I just don't see the sense in having the different accounts presented in three different ways - in paragraph form, in a horizontal chart, and in a vertical chart. I think paragraph form and one chart is about right. If the chart had the accounts in the columns it could have increasingly detailed / trivial information in the lower rows of the chart. This might be a way to present the right level of detail for the amount of reading different people are putting in. Just a thought. — Preceding unsigned comment added by Davemc0 (talkcontribs) 04:27, 13 April 2020 (UTC)

I think in the comparison article in its current form is VERY incomplete. It could show ALL the accounts and even second hand recollections, which would make the daughter article more necessary than it is now. I will tell you that I myself came to this article trying to find a side by side comparison and did not find one. I then searched the internet and could not find one, which is why I added it. I completely agree that it is not interesting to every reader, but there is a subset of readers like myself who will find it extremely interesting. The current article is getting rather large and it will get larger over the next month, as several discussions are incomplete. Epachamo (talk) 21:21, 14 April 2020 (UTC)

Removal and movement of the section on Magic in the context section [ edit ]

Over the last couple of weeks I've read dozens of articles and books the last month on the First Vision and only one D. Michael Quinn has anything to say that connects Smith's folk magic background with the first vision. It is the only source quoted in this article, and I argue that the meaning and intent of what Quinn writes in not reflected appropriately here in this article. The vast majority of scholars feel that the First Vision was a result of the religious environment, not folk magic environment. To be clear, Quinn does NOT claim that folk magic was an influence in Smith receiving his vision as is strongly implied in this article. Quinn was and still is a believer that the First Vision actually occurred, and his book is written through that lens. Here is what Quinn says in full:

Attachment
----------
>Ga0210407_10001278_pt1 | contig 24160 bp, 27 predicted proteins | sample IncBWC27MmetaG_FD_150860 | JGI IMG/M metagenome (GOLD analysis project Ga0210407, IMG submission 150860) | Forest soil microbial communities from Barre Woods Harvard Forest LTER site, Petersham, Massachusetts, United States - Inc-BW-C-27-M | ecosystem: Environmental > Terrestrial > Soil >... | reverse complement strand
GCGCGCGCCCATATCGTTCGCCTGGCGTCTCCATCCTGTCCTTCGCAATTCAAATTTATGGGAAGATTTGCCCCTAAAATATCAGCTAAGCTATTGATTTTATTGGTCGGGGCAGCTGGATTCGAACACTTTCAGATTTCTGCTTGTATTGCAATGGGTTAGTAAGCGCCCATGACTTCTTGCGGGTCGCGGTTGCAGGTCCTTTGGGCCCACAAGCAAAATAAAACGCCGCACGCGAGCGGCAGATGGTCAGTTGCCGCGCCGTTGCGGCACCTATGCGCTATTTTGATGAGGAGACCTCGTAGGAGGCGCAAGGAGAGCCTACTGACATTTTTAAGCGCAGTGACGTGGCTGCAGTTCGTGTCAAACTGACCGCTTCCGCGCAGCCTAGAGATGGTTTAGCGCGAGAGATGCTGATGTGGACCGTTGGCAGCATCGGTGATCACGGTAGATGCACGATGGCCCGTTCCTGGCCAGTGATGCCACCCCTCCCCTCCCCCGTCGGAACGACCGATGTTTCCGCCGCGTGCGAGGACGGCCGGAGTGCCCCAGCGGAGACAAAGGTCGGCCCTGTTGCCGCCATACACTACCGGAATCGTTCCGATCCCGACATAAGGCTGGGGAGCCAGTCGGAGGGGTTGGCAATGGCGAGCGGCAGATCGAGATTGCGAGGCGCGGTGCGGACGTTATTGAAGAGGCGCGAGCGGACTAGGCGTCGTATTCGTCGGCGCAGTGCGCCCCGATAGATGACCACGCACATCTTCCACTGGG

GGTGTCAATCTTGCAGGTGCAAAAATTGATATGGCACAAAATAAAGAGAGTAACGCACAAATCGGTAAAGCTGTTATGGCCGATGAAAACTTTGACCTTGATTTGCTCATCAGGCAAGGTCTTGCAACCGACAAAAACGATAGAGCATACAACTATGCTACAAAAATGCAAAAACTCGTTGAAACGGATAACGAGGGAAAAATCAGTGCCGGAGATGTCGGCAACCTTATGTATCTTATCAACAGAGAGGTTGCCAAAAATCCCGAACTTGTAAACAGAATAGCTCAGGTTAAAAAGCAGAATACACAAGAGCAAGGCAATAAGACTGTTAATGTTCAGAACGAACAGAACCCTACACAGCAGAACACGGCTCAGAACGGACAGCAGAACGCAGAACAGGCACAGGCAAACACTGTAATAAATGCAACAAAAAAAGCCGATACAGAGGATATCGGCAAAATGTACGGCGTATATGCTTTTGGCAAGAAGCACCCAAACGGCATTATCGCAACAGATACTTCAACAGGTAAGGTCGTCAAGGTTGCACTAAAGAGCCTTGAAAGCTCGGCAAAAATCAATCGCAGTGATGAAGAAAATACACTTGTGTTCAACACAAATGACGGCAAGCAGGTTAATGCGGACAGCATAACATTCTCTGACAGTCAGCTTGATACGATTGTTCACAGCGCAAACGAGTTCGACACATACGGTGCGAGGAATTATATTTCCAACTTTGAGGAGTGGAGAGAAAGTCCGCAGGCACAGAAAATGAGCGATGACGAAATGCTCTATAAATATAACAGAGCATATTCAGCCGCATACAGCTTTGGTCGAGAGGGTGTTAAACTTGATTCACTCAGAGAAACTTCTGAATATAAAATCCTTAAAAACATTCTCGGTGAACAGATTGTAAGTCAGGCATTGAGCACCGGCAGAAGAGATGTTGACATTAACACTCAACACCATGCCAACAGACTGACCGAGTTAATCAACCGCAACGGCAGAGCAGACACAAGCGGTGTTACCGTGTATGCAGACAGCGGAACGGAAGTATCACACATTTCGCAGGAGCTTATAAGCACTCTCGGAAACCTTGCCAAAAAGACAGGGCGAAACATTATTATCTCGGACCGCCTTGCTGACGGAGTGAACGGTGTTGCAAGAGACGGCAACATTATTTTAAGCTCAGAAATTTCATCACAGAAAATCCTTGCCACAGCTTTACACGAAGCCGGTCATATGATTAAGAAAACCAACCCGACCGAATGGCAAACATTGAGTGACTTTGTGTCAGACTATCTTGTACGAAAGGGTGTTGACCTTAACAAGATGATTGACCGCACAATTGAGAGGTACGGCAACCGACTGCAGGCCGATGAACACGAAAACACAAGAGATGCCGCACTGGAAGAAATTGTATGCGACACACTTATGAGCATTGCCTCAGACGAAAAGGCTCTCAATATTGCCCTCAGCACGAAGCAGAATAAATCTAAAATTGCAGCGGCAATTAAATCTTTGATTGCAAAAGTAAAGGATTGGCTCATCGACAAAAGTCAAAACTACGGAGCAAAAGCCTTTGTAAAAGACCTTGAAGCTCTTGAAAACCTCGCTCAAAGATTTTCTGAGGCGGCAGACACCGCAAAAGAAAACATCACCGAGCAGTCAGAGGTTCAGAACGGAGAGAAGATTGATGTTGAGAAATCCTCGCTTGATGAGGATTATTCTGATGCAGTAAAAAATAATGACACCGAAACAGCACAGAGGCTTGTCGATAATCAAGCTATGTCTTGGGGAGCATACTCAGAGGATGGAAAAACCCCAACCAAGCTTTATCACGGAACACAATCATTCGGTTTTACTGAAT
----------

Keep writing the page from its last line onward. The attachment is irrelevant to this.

"In light of the efforts of ordained clergy to suppress folk magic, Joseph Sr.'s 1820 thophany ("first vision") is important. By the early 1820s the Smith family had already participated in a wide range of magic practices, and Smith's first vision occurred whithin the context of his family's treasure-quest. His first emphasis was God's forgiveness, yet some of Smith narratives state that God told him the clergymen of any organized church were wrong. At this time the revivals of western New York's so-called 'Burned-over District' were bringing thousands out of private folk religion and into organized churches, whose clergy opposed folk magic. Nonetheless, Smith's vision of the divine gave him every reason to ignore the clergy's insturctions, including denunciations of the occult."

In other words, according to Quinn, the role that magic played into how Smith and other's responded to it. He continues in another section:

"It was not because of its content that Palmyra residents ridiculed Joseph Smith's first vision, but because of the claim that God appeard to a local treasure-seer."

It should be noted that Quinn's book came out at the same time as the Salamander letter, and was in part a response to it. The only other section that I could find in his book connecting magic to Smith's vision is painful when viewed from this side of history: